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Here are some key facts for marketers planning fundraising direct mail: 1) 35% of all donors say they like to respond to direct mail by giving online (with 50% of Millennials and Gen Xers saying they prefer online response); 2) 51% of website visits are made via mobile device, and 3) mobile devices are now used by the majority to read e-mail (54% of opens) and access social networks (80% of social time spent). Bottom line, if you want to get the most from your nonprofit direct mail (still the best channel for capturing donor dollars), a multi-channel, mobile-optimized approach is essential. On that point, MobileCause has developed a powerful infographic laying out the case for a nonprofit direct mail-digital marriage. Unfortunately, many fundraisers fail to make an easy connection between direct mail and online response. As the infographic points out, 84% of donation pages are not mobile-friendly, 73% of nonprofits do not offer social sharing, and 65% of nonprofits require three or more digital clicks to donate. At the same time, the infographic highlights ways to correct that digital lacuna in fundraising direct mail. First, commit to making direct mail part of a multi-channel campaign--because donors are 50% more likely to give when they receive multiple reinforcing messages via multiple channels. Fundraisers can even optimize response by catering to generational preferences: Millennials like text reminders, Gen Xers like e-mail reminders and Boomers like call reminders. But for goodness sake, mobile-optimize e-mails, landing pages and donation pages! Then maximize donations by promoting QR codes, shortlinks and texting keywords across channels. For more tips: http://www.acculistusa.com/use-digital-donation-to-turbocharge-fundraising-direct-mail/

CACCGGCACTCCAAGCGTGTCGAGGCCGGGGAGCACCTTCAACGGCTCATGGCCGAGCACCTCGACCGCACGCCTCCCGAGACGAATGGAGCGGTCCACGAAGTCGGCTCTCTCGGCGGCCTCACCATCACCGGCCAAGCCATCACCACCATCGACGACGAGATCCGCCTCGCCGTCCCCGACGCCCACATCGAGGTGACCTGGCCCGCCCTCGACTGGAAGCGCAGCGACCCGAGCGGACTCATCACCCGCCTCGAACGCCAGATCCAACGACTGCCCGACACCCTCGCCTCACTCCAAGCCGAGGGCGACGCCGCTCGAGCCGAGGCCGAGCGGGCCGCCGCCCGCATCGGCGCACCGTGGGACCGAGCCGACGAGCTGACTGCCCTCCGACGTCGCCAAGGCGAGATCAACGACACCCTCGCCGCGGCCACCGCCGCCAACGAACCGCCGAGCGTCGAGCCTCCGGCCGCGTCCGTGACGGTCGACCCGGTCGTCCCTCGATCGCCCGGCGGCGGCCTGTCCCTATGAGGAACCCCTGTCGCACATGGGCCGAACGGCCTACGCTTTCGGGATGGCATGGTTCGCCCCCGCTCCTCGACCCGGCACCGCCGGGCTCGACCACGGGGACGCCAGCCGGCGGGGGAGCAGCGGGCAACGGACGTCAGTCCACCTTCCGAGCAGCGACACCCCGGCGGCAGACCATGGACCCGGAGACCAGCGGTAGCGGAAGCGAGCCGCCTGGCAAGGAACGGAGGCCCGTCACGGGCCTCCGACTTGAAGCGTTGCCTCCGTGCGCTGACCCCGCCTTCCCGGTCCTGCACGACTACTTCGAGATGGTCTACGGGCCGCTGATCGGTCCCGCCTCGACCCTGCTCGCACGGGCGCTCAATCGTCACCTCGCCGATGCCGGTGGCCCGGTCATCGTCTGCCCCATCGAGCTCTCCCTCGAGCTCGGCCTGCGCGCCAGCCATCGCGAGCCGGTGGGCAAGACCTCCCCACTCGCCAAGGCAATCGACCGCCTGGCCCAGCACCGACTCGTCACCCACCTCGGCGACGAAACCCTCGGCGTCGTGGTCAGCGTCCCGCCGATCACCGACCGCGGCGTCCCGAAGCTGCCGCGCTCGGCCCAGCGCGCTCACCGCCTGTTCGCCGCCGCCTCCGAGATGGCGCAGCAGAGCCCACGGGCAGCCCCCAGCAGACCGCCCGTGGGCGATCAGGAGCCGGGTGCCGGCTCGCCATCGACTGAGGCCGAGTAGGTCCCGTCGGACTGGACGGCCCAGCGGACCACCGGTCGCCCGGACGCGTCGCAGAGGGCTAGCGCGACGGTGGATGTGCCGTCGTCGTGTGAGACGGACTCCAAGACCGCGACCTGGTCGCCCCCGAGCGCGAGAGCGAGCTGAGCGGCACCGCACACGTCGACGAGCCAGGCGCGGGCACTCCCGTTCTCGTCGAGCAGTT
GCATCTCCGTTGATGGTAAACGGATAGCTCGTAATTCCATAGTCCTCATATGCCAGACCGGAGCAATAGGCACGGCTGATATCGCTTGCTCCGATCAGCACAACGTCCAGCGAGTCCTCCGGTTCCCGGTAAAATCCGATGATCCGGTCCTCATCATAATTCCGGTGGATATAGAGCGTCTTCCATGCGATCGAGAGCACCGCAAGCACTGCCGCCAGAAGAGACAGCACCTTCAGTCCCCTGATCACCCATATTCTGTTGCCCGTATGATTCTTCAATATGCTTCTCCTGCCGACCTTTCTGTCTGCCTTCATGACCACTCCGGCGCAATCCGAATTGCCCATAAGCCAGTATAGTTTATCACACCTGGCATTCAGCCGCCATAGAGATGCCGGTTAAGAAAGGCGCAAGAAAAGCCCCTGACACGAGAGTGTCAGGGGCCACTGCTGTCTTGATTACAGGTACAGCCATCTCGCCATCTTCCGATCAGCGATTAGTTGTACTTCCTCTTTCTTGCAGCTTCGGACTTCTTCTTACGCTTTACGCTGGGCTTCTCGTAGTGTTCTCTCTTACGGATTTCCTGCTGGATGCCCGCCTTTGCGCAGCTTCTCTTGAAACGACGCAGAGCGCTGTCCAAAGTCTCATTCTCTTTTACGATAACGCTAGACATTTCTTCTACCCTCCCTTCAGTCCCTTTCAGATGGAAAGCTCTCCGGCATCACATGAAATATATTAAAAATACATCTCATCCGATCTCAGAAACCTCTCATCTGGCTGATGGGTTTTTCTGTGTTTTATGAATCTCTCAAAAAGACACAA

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E-mail marketers will be happy to know that e-mail outpaces other digital channels in terms of reported return on investment, ahead of SEO, content marketing, paid search, and social media, per the "2017 Email Marketing Industry Census" from Adestra, in association with Econsultancy. E-mail ROI was rated as good to excellent by 73% of marketers surveyed, just edging out SEO, with 72% giving SEO a good to excellent ROI rating. Content marketing slipped to third place, with 63% calling its ROI good to excellent. Paid search followed with 60% ranking its ROI as good to excellent, and social media trailed (44%). But the report also raised questions about how accurately marketers assess e-mail impact. The majority of marketers are using click-through rate (91%), open rate (80%) and conversion rate (62%) to track e-mail performance, while other important metrics, such as bounce rate, delivery rate and list growth rate, are used by a minority. List segmentation is another challenge that may be impeding even higher ROI, falling midway in the ranking of best practices even though those who carry out advanced segmentation are more than twice as likely to report "excellent" ROI from e-mail marketing as those who don’t segment. What practices do marketers use to push e-mail opens and clicks? The census found that sending personalized and relevant messaging led the list of e-mail best practices reported; 80% of marketers are already doing this and 14% are planning for it. Personalization was followed by mobile-optimizing of e-mail, regular list cleaning, and promoting social content sharing. For more see http://ow.ly/64oD30eEIxX